South Australia’s police commissioner has issued a statement which he says addresses factual inaccuracies over allegations of misconduct by a police inspector made in state parliament.

On Tuesday, independent MLC Frank Pangallo raised concerns in parliament about Inspector Wade Burns, who is the current deputy president of the Police Association of South Australia (PASA), regarding alleged “predatory behaviour” and the alleged sexual assault of a female police employee during a social function.

He told parliament Inspector Burns was the subject of complaints by colleagues in 2017 and was later demoted, but that Inspector Burns appealed and had his rank reinstated.

The comments by Mr Pangallo were made under parliamentary privilege.

In a statement on Friday, Commissioner Grant Stevens said after careful consideration he’s satisfied it’s a matter of public interest and he is obliged to correct the public record.

Grant Stevens has released a statement to “correct the public record” regarding comments made about Inspector Wade Burns.(ABC News: Ben Pettitt)

“Inspector Burns did not institute an appeal on grounds of his demotion. In 2020, (then) Senior Sergeant Burns lodged a Police Review Tribunal appeal, challenging a decision by a SAPOL Selection Advisory Committee not to promote him to the rank of Inspector. He was successful in his appeal and the tribunal ordered SAPOL to promote him to the rank of Inspector,” Commissioner Stevens said.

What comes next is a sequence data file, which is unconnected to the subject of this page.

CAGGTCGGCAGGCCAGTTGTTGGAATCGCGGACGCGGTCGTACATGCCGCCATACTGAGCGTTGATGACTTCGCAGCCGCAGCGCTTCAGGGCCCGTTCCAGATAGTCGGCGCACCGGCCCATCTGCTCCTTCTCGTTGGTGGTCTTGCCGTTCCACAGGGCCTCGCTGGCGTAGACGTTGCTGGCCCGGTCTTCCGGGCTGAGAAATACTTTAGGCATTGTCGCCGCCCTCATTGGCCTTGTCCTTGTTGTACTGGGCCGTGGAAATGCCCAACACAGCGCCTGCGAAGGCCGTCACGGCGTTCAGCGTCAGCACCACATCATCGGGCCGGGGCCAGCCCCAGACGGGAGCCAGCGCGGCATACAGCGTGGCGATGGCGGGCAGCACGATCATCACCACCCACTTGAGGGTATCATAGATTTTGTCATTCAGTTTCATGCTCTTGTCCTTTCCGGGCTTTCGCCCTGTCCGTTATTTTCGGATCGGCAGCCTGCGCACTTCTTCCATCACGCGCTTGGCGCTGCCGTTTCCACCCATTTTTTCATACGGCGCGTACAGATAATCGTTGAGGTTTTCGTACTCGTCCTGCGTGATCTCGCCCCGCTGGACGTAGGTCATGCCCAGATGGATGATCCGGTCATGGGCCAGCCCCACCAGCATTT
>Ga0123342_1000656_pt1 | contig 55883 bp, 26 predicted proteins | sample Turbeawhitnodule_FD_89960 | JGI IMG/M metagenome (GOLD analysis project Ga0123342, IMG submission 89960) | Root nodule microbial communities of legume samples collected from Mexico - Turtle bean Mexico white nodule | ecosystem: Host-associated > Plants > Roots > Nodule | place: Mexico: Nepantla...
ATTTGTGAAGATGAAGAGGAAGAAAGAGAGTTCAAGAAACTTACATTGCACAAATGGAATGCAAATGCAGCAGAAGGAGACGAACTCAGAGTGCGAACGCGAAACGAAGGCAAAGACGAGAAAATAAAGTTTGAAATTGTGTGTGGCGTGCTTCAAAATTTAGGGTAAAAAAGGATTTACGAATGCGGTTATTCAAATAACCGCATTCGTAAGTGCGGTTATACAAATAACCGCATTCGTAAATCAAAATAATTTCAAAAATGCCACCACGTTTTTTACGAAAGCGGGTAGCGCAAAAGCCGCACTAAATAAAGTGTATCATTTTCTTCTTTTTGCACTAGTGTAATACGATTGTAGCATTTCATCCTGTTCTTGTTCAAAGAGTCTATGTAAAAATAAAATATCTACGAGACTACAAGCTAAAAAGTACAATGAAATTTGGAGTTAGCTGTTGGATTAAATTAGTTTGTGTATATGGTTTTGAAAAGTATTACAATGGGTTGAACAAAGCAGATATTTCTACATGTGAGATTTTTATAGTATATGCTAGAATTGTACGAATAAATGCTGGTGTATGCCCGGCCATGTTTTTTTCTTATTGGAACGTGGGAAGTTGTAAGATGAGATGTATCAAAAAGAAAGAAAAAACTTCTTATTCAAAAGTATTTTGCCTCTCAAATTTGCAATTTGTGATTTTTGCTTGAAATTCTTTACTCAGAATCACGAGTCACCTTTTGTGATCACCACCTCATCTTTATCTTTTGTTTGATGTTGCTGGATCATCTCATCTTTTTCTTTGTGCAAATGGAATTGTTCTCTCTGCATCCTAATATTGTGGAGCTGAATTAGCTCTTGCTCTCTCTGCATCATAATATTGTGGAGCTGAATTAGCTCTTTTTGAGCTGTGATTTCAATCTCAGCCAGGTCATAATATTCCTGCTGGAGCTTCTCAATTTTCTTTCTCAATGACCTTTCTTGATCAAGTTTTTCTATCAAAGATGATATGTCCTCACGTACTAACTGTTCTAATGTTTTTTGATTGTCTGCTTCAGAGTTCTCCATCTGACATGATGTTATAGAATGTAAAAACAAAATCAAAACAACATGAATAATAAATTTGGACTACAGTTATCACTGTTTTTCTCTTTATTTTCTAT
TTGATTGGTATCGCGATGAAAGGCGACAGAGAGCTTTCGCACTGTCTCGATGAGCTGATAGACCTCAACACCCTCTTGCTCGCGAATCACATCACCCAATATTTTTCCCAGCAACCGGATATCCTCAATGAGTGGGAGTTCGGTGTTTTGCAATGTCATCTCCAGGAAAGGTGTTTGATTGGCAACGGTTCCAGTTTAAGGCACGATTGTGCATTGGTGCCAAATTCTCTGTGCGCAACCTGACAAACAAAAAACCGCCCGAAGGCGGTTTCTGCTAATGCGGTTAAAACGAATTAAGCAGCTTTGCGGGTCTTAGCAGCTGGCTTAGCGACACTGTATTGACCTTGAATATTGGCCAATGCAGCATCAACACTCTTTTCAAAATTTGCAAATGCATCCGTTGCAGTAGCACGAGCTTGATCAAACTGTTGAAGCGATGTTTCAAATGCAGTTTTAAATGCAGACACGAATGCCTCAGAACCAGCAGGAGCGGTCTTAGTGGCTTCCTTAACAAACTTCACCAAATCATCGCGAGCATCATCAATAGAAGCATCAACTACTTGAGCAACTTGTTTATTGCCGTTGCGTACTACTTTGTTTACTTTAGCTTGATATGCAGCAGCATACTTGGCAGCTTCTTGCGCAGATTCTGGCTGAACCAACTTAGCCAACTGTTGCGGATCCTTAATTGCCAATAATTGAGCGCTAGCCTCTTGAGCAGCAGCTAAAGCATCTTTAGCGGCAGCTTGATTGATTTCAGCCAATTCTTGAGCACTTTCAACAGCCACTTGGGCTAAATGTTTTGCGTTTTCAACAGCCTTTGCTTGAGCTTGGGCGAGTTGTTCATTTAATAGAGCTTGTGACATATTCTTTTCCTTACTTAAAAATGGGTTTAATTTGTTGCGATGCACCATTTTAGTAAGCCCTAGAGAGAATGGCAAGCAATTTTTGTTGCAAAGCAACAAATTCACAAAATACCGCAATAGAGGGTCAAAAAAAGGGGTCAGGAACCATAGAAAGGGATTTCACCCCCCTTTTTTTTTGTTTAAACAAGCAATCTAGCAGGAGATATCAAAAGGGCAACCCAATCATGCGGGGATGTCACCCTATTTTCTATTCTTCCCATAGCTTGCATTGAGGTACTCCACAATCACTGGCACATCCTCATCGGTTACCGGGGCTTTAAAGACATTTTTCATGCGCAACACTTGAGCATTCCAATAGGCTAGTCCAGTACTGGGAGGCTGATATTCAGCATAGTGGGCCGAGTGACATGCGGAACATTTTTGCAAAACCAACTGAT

Mr Pangallo also claimed that Inspector Burns had been appointed the head of Project Equitas, “a program designed to combat sexual discrimination, sexual harassment and predatory behaviour in SA Police, following the disturbing findings of a review by the Equal Opportunity Commissioner”.

Commissioner Stevens said that was incorrect.

“Inspector Burns never held a position within Project Equitas,” the commissioner wrote.

He said an internal criminal investigation into the 2017 allegations was not referred for prosecution on the wishes of the alleged victim.

“I can confirm that, upon receipt of the relevant allegations in 2017, SAPOL’s Internal Investigation Section did commence a criminal investigation. Following the criminal investigation, after considering all relevant factors including, importantly, the wishes of the alleged victim, the matter was not referred for prosecution. Subsequently, a misconduct investigation was undertaken,” Commissioner Stevens said.

Inspector Burns this week was reported to have denied it was a criminal matter but Commissioner Stevens said it was not dishonest as he may not know an investigation had started.